I’m all to rovers, my wit’s all gone agate:
And how can I travel in these boots? A week since
The soles bid a fond farewell to the uppers: I’ve been
Hirpling it, barefoot--ay, kind lady, barefoot.
You’d hardly care to be in my shoes, Judith?
While you’ve been sitting doose ...

                                   I’ve known the road:
I’ve trudged it, too, lad: and your feet are bleeding.
I’ll bathe them for you, Jim, before you go:
And you shall have a pair of Michael’s boots.

So, I may have young master’s cast-off boots,
Since he’s stepped into my shoes--a fair swap!
And tug my forelock, like a lousy tinker;
And whine God bless the master of this house,
Likewise the mistress, too ... By gox, I’ve come
To charity--Jim Barrasford’s come to mooch
For charity at Krindlesyke! Shanks’s mare’s
A sorry nag at best; and lets you down,
Sooner or later, for certain--the last straw,
When a man can’t trust his feet, and his own legs
Give under him, in his need, and bring him down
A devasher in the ditch as the dogs are on him!
You’re sorry? I don’t know. How can I tell?
You’re sly, you faggit; but don’t get over Jim
With jookery-pawkry, Judith: I may be maiselt,
But I’ve a little rummelgumption left:
I still ken a bran from a brimmer--bless your heart!
It suits you to get rid of me; and you judge
It’s cheaply done at the price of a pair of tackities.
Nay: I’ll be taken here.

                        You cannot stay.

Do you take me for a cangling cadger, to haggle ...
Forgimety! I cannot ... God’s truth, I dare not!
You’ve got me on the hop; and I must hirple;
But if I go, I will not go alone:
I’ve a mind to have a partner for this polka.

Alone? And who do you think that ...

                                    Who but you?


  If I’ve got to take the road again,
You’ve got to pad it with me: for I’m tired
Of travelling lonesome: I’ve a mind to have
My doxy with me. By crikes! I’m fleyed to face
The road again, alone. You’ll come ...

                                      I cannot.
How could I leave ...

                     Then I’ll be taken here:
You’ll be to blame.

                   But, Jim, how could I leave ...

The sooner it’s over, the better I’ll be pleased.

You mustn’t stop: and yet, I cannot go.
How could I leave the bairn?

                            The brat’s asleep.

It won’t sleep long.

                    Its mammy’ll soon be home.

Not for three hours, at earliest.

                                 Then I’ll wait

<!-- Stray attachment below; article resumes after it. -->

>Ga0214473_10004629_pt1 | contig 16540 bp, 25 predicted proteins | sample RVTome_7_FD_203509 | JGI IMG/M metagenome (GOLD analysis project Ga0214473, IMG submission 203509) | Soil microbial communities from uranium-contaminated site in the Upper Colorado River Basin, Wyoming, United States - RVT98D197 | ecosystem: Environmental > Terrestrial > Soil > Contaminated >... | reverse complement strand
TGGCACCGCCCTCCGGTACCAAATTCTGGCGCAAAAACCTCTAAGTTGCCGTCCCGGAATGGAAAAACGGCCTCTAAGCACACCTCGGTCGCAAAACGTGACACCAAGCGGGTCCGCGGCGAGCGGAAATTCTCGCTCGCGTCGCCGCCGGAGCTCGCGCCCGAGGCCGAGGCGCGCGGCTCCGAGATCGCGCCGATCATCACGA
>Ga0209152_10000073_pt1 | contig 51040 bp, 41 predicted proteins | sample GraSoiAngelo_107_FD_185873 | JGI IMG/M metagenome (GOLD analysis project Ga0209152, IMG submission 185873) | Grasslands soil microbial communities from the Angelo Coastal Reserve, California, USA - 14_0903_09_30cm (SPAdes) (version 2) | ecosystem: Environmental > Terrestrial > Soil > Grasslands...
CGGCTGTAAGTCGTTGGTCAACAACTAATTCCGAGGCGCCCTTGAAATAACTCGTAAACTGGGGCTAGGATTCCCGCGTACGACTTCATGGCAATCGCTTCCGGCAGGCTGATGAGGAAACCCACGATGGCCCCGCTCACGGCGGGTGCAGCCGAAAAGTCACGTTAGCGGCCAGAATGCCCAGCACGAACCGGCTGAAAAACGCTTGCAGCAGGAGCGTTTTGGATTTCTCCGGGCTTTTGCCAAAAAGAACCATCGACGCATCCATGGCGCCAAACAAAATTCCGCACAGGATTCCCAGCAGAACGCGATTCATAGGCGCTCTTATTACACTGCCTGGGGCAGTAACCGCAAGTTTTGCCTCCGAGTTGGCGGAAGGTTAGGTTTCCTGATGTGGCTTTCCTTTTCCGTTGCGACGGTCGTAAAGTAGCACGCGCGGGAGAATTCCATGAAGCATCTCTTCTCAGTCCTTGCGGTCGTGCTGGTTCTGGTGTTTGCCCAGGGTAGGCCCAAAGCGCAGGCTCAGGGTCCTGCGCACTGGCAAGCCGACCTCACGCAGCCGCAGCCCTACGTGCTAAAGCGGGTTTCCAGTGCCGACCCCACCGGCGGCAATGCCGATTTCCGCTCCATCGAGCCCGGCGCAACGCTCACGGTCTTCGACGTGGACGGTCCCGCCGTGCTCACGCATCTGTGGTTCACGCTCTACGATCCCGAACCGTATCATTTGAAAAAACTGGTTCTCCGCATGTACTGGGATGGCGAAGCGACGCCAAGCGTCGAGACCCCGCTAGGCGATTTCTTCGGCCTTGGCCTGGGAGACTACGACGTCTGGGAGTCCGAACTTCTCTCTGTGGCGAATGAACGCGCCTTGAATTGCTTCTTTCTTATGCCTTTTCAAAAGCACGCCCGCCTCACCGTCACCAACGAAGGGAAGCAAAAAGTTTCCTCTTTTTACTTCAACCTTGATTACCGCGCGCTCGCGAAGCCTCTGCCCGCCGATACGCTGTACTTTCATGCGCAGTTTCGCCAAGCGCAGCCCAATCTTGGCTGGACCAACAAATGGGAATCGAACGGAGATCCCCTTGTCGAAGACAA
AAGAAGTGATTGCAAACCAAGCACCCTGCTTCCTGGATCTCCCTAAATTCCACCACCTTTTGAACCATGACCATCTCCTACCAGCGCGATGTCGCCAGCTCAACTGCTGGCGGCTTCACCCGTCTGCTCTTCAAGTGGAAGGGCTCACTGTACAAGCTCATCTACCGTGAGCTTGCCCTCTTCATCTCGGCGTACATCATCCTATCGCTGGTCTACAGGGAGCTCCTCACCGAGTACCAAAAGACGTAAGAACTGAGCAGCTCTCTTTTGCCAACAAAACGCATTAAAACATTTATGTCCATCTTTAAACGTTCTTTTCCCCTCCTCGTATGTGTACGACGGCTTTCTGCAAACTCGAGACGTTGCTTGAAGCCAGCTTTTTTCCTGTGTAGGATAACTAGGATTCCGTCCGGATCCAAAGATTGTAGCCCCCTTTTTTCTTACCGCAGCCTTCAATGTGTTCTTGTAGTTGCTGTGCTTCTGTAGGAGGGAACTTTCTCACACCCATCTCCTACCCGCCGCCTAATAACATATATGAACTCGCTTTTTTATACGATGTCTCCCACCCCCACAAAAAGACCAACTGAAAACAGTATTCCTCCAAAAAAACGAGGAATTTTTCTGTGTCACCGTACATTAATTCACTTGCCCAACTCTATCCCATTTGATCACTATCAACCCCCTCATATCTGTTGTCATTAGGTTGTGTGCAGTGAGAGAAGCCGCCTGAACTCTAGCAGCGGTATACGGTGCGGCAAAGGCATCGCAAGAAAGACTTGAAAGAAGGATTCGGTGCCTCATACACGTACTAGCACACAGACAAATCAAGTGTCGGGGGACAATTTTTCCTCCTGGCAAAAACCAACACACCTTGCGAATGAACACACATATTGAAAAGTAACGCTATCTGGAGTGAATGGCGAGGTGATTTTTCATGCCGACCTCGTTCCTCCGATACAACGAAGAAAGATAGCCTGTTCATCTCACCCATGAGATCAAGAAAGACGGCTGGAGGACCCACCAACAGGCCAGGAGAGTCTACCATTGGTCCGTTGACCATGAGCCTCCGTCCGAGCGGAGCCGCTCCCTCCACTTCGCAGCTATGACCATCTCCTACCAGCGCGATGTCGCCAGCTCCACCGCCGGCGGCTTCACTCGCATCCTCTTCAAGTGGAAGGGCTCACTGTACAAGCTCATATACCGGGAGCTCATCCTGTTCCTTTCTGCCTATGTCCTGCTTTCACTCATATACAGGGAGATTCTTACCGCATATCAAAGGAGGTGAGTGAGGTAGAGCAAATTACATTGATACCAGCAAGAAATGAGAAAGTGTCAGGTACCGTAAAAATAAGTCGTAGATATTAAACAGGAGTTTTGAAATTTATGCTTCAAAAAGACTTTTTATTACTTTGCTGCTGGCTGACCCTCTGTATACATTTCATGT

Till then: they can’t be on my track so soon:
And when its dad and mammy come back ...

                                        Nay, nay:
They mustn’t find you here.

                           Judith, you’re right:
For they might blab. I’d best be hooking it.
I’ll go: but, mind, you’re not yet shot of me.

(_As he is speaking, BELL HAGGARD appears in the doorway, and stands,
  with arms akimbo, watching them; but JIM has his back to the door, and
  JUDITH, gazing into the fire, doesn’t see her either._)

I’ll wait for you beneath the Gallows Rigg,
Where the burn skirts the planting, in the slack
We trysted in, in the old days--do you mind?

I mind.

       Trust you for that! And I’ll lie low:
It’s a dry bottom: and when the family’s snoring
You’ll come to me. Just whicker like a peesweep
Three times, and I’ll be with you in a jiffy.
We’ll take the road together, bonnie lass;
For we were always marrows, you and I.
If only that flirtigig, Phœbe, hadn’t come
Between me and my senses, we’d have wed,
And settled down at Krindlesyke for life:
But now we’ve got to hoof it to the end.
My sang! ’twill be a honeymoon for me,
After the rig I’ve run. But, hearken, Judith:
If you don’t turn up by ten o’clock, I’ll come
And batter on that door to wake the dead:
I’ll make such a rumpus, such a Bob-’s-adying,
Would rouse you, if you were straked. I’ll have you with me,
If I’ve got to carry you, chested: sink my soul!
And for all I care, that luggish slubberdegullion
May lounder my hurdies; and go to Hecklebarney!
I’m desperate, Judith ... and I don’t mind much ...
But, you’ll come, lass?

                       I’ll come.

                                 Well, if you fail,
They’ll take me here, as sure as death.

BELL (_stepping forward_):
                                       That’s so.

JIM (_wheeling round_):
The devil!

          Nay: not yet: all in good time.
But I question they’ll wait till ten o’clock: they seemed
Impatient for your company, deuce kens why:
But then, what’s one man’s meat ...

                                   What’s that you say?

They seemed dead-set ... You needn’t jump like that:
I haven’t got the bracelets in my pocket.

And who the hell are you? and what do you mean?

You’ve seen my face before.

                           Ay--ay ... I’ve seen it:
But I don’t ken your name. You dog my heels:
I’ve seen your face ... I saw it on that night--
That night ... and sink me, but I saw it last
In the bar at Bellingham: your eyes were on me.
Ay, and I’ve seen that phisgog many times:
And it always brought ill-luck.

                               It hasn’t served
Its owner so much better: yet it’s my fortune,
Though I’m no peachy milkmaid. Ay: I fancied
’Twas you they meant.

                     Who meant?

                               How should I know?
You should ken best who’s after you, and what
You’re wanted for? They might be friends of yours,